It has been a while since a Fed meeting was such a non-event. Not only was there no action taken on rates, there was very little to glean from the release, and long-term bonds barely budged. Yet stocks rallied a bit and the odds of a Fed hike in June jumped. What does that mean?
Fed Preparing Us for a Hike Despite Data
There are three purposes for FOMC releases:
- Communicate the reasons for action or lack of action.
- Give their interpretation of recent data.
- Prepare the market for likely future action.
The first paragraph of the release went way out of its way to excuse a spate of weaker data. The poor March jobs report was dismissed entirely as they only melded it with "recent months" and claimed that "gains were solid, on average." The poor GDP report was turned into a positive when they claimed the labor market was still strong despite the slower economic growth. Consumer spending was middling, but "fundamentals underpinning the continued growth of consumption remained solid." In other words, sure, the first quarter wasn't so hot, but the core fundamentals are there, so it's just a matter of time before the data improve.
My tone probably sounds more cynical than it should. I agree with the Fed's assessment that the first quarter's weakness is probably more of an adjustment after the fourth quarter's strength, but nothing in first-quarter data really suggests some kind of growth reversal.
Where Does This Leave Us for a June Hike?
The fed funds futures market is right to assume this seals the odds of a rate hike in June. Perhaps there is some chance of a horrible April jobs report, but really the ADP number today all but rules it out. Admittedly, +177,000 is good but not great. But remember that last month ADP came in at +263,000 (now revised to +255,000), far higher than the non-farm payroll (NFP) figure of +98,000. If the truth is somewhere in between, then ADP coming out at +177,000 is good news. It means NFP is almost certainly going to print much higher than +98,000 on Friday. Economists are expecting +190,000, but don't be surprised if there is a catch-up here.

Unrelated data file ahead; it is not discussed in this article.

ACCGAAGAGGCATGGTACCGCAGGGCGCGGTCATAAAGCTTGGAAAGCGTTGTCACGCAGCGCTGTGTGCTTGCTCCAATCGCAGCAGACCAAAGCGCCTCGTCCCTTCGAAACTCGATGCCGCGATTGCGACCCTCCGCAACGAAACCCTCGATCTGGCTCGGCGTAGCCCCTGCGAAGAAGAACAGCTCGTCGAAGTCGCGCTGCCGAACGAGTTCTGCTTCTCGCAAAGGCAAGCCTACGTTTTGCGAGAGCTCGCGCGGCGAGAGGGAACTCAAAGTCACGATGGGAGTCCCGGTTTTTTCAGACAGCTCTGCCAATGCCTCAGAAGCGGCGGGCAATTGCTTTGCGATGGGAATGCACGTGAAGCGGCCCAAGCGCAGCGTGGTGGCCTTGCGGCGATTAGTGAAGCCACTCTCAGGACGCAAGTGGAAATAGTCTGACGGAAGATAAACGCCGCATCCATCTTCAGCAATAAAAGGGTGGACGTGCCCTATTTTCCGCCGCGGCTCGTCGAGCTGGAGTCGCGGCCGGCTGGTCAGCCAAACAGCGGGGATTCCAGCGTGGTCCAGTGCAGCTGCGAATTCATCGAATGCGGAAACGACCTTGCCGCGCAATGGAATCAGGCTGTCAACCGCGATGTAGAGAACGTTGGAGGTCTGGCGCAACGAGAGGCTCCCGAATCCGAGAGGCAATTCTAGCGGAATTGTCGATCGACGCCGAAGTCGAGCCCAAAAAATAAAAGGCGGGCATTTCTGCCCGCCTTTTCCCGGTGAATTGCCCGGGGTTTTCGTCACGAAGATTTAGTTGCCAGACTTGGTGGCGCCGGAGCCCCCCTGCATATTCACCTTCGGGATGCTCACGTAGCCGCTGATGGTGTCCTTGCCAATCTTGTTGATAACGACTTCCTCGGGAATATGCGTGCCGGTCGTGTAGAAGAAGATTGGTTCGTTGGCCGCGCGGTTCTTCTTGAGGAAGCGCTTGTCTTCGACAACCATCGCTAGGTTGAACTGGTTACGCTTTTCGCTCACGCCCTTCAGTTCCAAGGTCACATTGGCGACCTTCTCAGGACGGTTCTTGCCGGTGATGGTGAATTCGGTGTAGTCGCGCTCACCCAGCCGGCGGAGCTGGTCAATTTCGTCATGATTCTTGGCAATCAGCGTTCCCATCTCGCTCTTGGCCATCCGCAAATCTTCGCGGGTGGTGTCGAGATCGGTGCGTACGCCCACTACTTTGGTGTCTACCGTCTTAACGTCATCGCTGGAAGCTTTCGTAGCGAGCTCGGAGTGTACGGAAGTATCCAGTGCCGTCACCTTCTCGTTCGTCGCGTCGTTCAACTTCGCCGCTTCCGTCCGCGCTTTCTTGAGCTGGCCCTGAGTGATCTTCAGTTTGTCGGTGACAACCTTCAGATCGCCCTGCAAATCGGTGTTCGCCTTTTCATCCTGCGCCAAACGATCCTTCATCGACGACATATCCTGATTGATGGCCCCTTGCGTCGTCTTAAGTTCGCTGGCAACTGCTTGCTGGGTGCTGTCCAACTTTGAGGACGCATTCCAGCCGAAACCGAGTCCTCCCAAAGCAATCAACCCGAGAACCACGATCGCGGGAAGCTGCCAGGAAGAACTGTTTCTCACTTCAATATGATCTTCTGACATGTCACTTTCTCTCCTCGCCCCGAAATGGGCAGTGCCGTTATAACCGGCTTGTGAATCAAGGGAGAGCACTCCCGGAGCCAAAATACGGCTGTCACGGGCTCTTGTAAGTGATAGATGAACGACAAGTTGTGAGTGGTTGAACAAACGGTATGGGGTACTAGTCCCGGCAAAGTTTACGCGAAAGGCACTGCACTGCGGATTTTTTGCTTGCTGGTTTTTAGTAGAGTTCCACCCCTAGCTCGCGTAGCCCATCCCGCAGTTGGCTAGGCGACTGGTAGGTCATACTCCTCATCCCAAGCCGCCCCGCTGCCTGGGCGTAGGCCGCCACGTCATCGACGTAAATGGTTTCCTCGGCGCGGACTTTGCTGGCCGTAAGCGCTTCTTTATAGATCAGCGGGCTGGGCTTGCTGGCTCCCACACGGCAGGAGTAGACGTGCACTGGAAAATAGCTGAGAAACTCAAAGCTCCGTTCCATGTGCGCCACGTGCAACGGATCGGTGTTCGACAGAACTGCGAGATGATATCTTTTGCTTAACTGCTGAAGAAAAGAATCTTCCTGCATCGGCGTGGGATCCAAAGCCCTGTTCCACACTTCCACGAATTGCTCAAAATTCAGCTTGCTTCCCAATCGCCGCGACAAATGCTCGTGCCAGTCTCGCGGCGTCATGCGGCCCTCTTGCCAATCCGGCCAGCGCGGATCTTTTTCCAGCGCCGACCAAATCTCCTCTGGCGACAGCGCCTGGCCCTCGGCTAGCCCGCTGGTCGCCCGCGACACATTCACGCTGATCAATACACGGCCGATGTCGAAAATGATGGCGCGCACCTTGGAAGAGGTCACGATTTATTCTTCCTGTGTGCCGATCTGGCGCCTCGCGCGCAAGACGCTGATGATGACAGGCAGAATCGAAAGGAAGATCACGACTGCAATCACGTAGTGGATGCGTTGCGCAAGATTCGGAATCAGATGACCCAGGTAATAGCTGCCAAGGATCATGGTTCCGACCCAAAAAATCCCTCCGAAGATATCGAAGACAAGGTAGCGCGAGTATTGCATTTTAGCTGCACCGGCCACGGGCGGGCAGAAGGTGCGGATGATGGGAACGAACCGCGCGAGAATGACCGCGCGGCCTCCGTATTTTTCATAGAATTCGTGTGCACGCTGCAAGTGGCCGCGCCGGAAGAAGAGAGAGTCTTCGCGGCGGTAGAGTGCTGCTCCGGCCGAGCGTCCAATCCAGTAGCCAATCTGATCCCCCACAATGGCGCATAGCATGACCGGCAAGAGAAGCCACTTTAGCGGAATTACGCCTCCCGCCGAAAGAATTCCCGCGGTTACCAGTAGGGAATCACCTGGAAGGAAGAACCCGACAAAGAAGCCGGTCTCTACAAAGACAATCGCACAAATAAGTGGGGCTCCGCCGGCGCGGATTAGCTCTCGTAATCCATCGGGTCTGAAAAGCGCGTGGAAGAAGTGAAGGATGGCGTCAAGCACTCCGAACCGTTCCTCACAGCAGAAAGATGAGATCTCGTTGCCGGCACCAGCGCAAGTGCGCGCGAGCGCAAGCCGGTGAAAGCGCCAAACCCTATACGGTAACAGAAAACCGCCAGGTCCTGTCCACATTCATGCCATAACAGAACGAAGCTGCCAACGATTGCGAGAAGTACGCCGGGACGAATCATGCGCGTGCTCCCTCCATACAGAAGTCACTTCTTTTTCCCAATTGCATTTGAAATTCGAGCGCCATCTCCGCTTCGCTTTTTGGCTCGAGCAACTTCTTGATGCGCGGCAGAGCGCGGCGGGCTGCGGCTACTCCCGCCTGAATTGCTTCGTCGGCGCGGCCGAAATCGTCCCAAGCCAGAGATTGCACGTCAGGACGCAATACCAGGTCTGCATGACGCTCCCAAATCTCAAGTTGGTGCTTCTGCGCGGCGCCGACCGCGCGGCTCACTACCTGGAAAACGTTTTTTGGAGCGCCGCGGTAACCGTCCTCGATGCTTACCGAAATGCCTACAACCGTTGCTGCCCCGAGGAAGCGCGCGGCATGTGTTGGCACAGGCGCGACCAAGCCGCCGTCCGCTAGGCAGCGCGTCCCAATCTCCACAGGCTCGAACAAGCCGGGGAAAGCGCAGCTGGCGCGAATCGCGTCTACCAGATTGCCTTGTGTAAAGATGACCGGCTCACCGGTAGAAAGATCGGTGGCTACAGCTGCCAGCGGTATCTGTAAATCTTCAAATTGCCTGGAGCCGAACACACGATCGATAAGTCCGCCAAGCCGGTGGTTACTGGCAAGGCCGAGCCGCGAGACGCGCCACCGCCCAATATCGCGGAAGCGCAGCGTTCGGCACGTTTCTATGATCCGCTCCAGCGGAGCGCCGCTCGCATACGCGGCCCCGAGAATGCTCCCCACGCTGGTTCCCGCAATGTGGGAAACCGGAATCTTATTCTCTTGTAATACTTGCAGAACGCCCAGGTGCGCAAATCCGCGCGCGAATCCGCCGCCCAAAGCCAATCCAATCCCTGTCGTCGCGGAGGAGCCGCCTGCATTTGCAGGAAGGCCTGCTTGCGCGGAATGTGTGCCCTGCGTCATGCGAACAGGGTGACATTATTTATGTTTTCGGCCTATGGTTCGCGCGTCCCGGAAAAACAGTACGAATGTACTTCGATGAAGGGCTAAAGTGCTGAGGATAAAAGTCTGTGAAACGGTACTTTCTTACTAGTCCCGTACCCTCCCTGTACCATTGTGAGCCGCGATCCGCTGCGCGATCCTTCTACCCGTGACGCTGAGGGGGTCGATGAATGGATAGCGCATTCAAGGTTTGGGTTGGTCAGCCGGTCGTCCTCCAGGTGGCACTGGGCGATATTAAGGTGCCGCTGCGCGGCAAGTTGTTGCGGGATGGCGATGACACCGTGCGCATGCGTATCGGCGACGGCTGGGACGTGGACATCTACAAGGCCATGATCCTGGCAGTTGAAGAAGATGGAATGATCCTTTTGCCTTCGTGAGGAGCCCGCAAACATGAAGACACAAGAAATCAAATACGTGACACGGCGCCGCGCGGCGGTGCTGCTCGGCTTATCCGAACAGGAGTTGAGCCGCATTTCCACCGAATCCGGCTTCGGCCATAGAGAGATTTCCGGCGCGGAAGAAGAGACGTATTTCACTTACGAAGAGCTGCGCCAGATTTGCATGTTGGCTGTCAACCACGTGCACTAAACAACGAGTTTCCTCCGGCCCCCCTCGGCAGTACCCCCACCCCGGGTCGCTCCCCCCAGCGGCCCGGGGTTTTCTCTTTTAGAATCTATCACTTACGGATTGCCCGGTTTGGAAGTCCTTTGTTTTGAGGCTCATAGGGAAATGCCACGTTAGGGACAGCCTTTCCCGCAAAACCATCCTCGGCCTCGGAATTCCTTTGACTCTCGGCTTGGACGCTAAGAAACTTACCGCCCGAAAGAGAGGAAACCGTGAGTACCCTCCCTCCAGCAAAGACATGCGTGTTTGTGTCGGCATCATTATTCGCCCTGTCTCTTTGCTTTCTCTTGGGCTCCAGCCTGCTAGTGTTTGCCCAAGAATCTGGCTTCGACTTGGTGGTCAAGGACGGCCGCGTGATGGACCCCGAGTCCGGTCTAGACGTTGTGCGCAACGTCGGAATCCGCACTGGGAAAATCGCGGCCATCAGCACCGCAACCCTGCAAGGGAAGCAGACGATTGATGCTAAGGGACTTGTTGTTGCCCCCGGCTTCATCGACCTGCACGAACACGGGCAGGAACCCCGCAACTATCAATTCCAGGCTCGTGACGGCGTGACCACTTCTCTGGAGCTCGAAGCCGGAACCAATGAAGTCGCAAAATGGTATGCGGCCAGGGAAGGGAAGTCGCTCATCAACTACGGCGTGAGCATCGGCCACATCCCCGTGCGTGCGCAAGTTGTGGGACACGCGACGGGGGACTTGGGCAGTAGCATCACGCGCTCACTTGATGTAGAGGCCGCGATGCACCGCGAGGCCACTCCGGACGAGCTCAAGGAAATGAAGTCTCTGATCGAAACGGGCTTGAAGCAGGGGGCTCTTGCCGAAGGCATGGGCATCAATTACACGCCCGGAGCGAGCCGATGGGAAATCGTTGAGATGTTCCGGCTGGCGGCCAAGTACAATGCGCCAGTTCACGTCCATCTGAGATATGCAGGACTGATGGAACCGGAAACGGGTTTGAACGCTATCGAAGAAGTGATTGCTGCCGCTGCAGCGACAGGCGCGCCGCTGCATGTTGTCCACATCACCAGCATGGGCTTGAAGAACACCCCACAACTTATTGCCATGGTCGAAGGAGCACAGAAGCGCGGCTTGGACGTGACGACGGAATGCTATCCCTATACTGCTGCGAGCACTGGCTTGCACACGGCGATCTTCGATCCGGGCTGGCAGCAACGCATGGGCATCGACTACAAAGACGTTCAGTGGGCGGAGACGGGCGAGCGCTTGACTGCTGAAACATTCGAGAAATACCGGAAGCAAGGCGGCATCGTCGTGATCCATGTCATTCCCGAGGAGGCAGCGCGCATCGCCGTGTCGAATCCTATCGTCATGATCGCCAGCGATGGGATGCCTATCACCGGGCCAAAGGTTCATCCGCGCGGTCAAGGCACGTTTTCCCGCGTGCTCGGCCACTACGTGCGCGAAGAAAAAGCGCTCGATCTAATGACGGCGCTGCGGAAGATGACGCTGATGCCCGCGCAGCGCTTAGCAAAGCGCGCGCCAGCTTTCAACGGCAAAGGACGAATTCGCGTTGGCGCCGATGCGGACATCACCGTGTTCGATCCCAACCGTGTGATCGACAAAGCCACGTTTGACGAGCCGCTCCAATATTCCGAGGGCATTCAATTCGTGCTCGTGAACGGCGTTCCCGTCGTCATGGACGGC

So Why Aren't Bonds Weaker?
Bonds were virtually unchanged right after the Fed. They've turned ever so slightly weaker as stocks gained strength in the afternoon, which seems to be more about stocks than the Fed. I think the bond market was fairly confident in a two-hike scenario over the next six to nine months, but was unsure of the timing. Firming up the timing may matter slightly for two-year bonds, but not really for longer-term bonds. As I've written before, the Fed needs to get the market to price in more hikes before we're going to see a major blowout in rates.
If This Release Firms Up June, Why Did Stocks Like It?
My short answer is, who knows why stocks do anything ever? But a more serious answer is that the Fed was silent on anything beyond what would happen very near term. No mention of over-concern about inflation nor any mention of the balance sheet. The stock market is OK with rates being a bit higher, but doesn't want the Fed to accelerate its plans. So a pretty generic Fed release is probably worth a mild relief for stocks.
Nothing about this changes any of my big-picture views for the Fed or bonds. I think rates are a bit lower than fundamentals justify, so for aggressive traders, I like a short position. I'm a bit underweight duration here.